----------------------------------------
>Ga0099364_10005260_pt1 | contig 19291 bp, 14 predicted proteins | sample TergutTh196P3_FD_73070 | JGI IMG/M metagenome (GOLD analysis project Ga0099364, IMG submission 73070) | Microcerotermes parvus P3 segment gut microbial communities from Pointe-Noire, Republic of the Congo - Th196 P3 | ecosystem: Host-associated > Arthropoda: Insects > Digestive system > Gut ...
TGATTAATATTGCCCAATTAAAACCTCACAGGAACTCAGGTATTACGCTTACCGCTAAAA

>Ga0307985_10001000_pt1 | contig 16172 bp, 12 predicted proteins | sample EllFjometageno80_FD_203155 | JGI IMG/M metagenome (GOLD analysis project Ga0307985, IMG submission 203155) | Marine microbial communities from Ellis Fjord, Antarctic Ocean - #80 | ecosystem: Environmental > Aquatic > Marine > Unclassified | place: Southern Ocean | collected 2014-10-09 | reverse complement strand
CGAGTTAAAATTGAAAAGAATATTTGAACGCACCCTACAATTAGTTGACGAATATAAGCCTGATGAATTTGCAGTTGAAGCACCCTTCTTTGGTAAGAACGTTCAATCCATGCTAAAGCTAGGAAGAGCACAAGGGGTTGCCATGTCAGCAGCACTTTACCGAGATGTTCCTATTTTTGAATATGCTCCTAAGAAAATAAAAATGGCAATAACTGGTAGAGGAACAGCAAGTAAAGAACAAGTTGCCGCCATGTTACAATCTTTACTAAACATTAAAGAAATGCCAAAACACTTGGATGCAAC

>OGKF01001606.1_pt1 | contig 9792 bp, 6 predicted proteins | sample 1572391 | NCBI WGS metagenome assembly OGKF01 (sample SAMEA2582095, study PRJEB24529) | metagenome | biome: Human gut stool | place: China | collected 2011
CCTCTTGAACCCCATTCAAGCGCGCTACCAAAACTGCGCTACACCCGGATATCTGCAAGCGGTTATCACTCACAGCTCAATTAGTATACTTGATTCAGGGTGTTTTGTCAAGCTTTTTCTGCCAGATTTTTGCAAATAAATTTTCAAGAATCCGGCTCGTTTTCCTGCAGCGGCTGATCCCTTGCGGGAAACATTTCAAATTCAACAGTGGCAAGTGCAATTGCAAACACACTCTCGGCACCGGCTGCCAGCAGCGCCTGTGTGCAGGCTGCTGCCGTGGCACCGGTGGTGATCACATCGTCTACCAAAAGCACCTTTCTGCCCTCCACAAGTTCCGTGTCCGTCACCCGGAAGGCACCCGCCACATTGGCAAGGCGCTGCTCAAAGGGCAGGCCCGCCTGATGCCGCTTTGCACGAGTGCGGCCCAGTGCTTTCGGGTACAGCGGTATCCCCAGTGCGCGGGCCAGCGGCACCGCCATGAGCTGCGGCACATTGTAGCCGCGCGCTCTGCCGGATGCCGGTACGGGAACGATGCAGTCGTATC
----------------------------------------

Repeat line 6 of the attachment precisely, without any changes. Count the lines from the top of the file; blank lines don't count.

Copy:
CCTCTTGAACCCCATTCAAGCGCGCTACCAAAACTGCGCTACACCCGGATATCTGCAAGCGGTTATCACTCACAGCTCAATTAGTATACTTGATTCAGGGTGTTTTGTCAAGCTTTTTCTGCCAGATTTTTGCAAATAAATTTTCAAGAATCCGGCTCGTTTTCCTGCAGCGGCTGATCCCTTGCGGGAAACATTTCAAATTCAACAGTGGCAAGTGCAATTGCAAACACACTCTCGGCACCGGCTGCCAGCAGCGCCTGTGTGCAGGCTGCTGCCGTGGCACCGGTGGTGATCACATCGTCTACCAAAAGCACCTTTCTGCCCTCCACAAGTTCCGTGTCCGTCACCCGGAAGGCACCCGCCACATTGGCAAGGCGCTGCTCAAAGGGCAGGCCCGCCTGATGCCGCTTTGCACGAGTGCGGCCCAGTGCTTTCGGGTACAGCGGTATCCCCAGTGCGCGGGCCAGCGGCACCGCCATGAGCTGCGGCACATTGTAGCCGCGCGCTCTGCCGGATGCCGGTACGGGAACGATGCAGTCGTATC